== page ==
Tennessee v. Gardner,(1985). 471 U. S. 1:Volume 471: Full Text.US Supreme Court Cases from Justia & Oyez. Retrieved from TENNESSEE V. GARNER, 471 U. S. 1 :: Volume 471 :: 1985 :: Full Text :: US Supreme Court Cases from Justia & Oyez
    It's not how you die that makes you a hero, it's how you live!

  2. #22
    Kymmie2453 is offline CJ Student
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    Quote Originally Posted by dadyswat View Post
    I asked myself many times if it was worth it and have just never found an answer.
    The value of a human life can never be measured. I hope you can find some peace in knowing that you were performing your job to the best of your ability and that it was not your fault.
    It's not how you die that makes you a hero, it's how you live!

  3. #23
    Kymmie2453 is offline CJ Student
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    Quote Originally Posted by Motorwaycop View Post
    My force is currently trying to recover the costs of damage to the patrol car i was in when I rammed a man wanted for rape in order to stop him from fleeing in his car.
    It seems so backward that the department is "recovering the costs". Why isn't the jackwagon rapist responsible for the damages. He would be if he had hit a civilian vehicle. You "rammed" him n the line of duty, that should be enough to make him responsible. I'm beginning to understand why some cops are so irritable! lol
    It's not how you die that makes you a hero, it's how you live!

  4. #24
    JohnSmith is offline Officer First Class
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    If I made policy, mine would read the PIT maneuver shall be performed as immediately as possible.

    Most pursuits end in the suspect crashing. Why let them dictate when, where, and how this happens? Let's do it on our terms. We pick the speed, we pick where, we pick when, and we pick how. We're trained to do this as safely, quickly, and effectively as possible.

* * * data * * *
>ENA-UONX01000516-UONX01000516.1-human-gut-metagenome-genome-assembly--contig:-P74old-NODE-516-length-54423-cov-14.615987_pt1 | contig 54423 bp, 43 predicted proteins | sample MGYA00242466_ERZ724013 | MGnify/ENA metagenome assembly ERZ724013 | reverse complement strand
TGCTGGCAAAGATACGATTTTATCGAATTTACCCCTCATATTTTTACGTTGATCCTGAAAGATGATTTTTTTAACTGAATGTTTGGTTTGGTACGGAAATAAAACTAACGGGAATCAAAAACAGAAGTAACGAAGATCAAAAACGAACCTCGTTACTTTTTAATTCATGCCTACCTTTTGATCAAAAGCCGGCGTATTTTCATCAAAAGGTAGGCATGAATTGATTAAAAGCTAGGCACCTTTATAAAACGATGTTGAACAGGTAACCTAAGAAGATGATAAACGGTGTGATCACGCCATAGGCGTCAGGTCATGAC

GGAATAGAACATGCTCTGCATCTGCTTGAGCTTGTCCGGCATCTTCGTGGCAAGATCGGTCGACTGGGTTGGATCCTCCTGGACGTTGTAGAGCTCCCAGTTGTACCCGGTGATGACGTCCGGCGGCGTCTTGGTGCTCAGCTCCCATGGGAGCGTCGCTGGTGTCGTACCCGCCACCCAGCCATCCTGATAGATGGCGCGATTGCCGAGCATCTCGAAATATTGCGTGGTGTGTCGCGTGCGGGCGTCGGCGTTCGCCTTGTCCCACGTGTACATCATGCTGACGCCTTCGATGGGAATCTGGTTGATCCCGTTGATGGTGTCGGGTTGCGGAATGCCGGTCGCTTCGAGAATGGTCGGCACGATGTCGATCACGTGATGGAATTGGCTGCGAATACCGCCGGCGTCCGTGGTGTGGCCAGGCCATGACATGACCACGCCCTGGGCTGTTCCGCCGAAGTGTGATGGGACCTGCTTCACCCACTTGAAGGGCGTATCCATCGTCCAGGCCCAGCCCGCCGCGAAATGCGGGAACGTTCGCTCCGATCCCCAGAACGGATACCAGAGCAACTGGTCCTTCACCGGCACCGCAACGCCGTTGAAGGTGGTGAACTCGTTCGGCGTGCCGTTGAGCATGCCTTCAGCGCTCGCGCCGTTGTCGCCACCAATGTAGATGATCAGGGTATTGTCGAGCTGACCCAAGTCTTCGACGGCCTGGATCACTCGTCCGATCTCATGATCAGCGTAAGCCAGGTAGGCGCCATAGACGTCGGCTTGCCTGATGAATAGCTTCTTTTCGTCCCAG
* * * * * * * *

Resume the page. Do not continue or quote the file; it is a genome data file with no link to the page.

But I don't make policy, I follow it.

  5. #25
    berserk is offline The reason they do psych evals
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    Quote Originally Posted by JohnSmith View Post
    If I made policy, mine would read the PIT maneuver shall be performed as immediately as possible.

    Most pursuits end in the suspect crashing. Why let them dictate when, where, and how this happens? Let's do it on our terms. We pick the speed, we pick where, we pick when, and we pick how. We're trained to do this as safely, quickly, and effectively as possible.

    But I don't make policy, I follow it.
    It's a shame that more people who make policy don't get that.

  6. #26
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    In Scott v. Harris, the United States Supreme Court recognized a principle I have advanced since I was issued my first flintlock sidearm and horse. They cannot and will not hurt anyone if they are not allowed to run!

    On the third day, God created the PIT maneuver. It will end chases. If your department disagrees, are they concerned about lawsuits or the price of Bondo?

    Read the opinion at http://www.supremecourt.gov/opinions/06pdf/05-1631.pdf.

    Go to Blue Line Lawyer for my series Lawsuits Against LEOs.

  7. #27
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    121Traffic is offline Just Us
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    This is more anecdotal than anything but it's a stark illustration of the results of overly-restrictive pursuit policies. My PD, along with most surrounding metro agencies) has a very restrictive one...only for violent felonies, and we don't have PIT training. The shitheads are catching on to this since it became the norm years ago. We do in fact have stop sticks in every car, but recently the admin has been toying with the idea that we can't use those either unless a full on pursuit is authorized. Not even to terminate a failure to yield before it becomes a pursuit.